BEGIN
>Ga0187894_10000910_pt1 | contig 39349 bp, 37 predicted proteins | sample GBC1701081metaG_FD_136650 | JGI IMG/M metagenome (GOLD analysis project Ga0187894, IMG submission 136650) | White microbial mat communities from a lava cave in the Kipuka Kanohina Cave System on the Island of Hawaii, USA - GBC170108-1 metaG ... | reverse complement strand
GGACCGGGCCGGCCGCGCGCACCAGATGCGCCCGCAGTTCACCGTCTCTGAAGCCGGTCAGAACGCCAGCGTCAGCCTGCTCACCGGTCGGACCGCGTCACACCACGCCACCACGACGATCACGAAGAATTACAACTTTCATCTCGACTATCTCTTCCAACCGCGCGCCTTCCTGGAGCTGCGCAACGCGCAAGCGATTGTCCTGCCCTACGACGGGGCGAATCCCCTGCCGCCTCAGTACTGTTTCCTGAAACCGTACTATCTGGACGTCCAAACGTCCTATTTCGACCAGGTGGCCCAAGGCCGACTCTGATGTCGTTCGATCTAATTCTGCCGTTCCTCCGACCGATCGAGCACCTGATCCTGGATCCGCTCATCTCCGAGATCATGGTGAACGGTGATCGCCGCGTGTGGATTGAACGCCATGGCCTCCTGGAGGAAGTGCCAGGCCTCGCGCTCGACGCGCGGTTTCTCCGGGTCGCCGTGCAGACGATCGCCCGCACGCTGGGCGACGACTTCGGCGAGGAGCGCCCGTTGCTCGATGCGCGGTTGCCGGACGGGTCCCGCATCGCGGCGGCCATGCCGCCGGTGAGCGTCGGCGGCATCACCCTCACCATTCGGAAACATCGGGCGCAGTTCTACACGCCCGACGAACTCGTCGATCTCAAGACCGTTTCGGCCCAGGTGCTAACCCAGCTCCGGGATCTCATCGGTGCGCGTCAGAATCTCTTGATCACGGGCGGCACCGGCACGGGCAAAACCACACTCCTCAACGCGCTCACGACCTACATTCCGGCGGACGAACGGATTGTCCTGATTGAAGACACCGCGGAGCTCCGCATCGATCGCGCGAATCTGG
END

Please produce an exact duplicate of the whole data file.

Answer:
>Ga0187894_10000910_pt1 | contig 39349 bp, 37 predicted proteins | sample GBC1701081metaG_FD_136650 | JGI IMG/M metagenome (GOLD analysis project Ga0187894, IMG submission 136650) | White microbial mat communities from a lava cave in the Kipuka Kanohina Cave System on the Island of Hawaii, USA - GBC170108-1 metaG ... | reverse complement strand
GGACCGGGCCGGCCGCGCGCACCAGATGCGCCCGCAGTTCACCGTCTCTGAAGCCGGTCAGAACGCCAGCGTCAGCCTGCTCACCGGTCGGACCGCGTCACACCACGCCACCACGACGATCACGAAGAATTACAACTTTCATCTCGACTATCTCTTCCAACCGCGCGCCTTCCTGGAGCTGCGCAACGCGCAAGCGATTGTCCTGCCCTACGACGGGGCGAATCCCCTGCCGCCTCAGTACTGTTTCCTGAAACCGTACTATCTGGACGTCCAAACGTCCTATTTCGACCAGGTGGCCCAAGGCCGACTCTGATGTCGTTCGATCTAATTCTGCCGTTCCTCCGACCGATCGAGCACCTGATCCTGGATCCGCTCATCTCCGAGATCATGGTGAACGGTGATCGCCGCGTGTGGATTGAACGCCATGGCCTCCTGGAGGAAGTGCCAGGCCTCGCGCTCGACGCGCGGTTTCTCCGGGTCGCCGTGCAGACGATCGCCCGCACGCTGGGCGACGACTTCGGCGAGGAGCGCCCGTTGCTCGATGCGCGGTTGCCGGACGGGTCCCGCATCGCGGCGGCCATGCCGCCGGTGAGCGTCGGCGGCATCACCCTCACCATTCGGAAACATCGGGCGCAGTTCTACACGCCCGACGAACTCGTCGATCTCAAGACCGTTTCGGCCCAGGTGCTAACCCAGCTCCGGGATCTCATCGGTGCGCGTCAGAATCTCTTGATCACGGGCGGCACCGGCACGGGCAAAACCACACTCCTCAACGCGCTCACGACCTACATTCCGGCGGACGAACGGATTGTCCTGATTGAAGACACCGCGGAGCTCCGCATCGATCGCGCGAATCTGG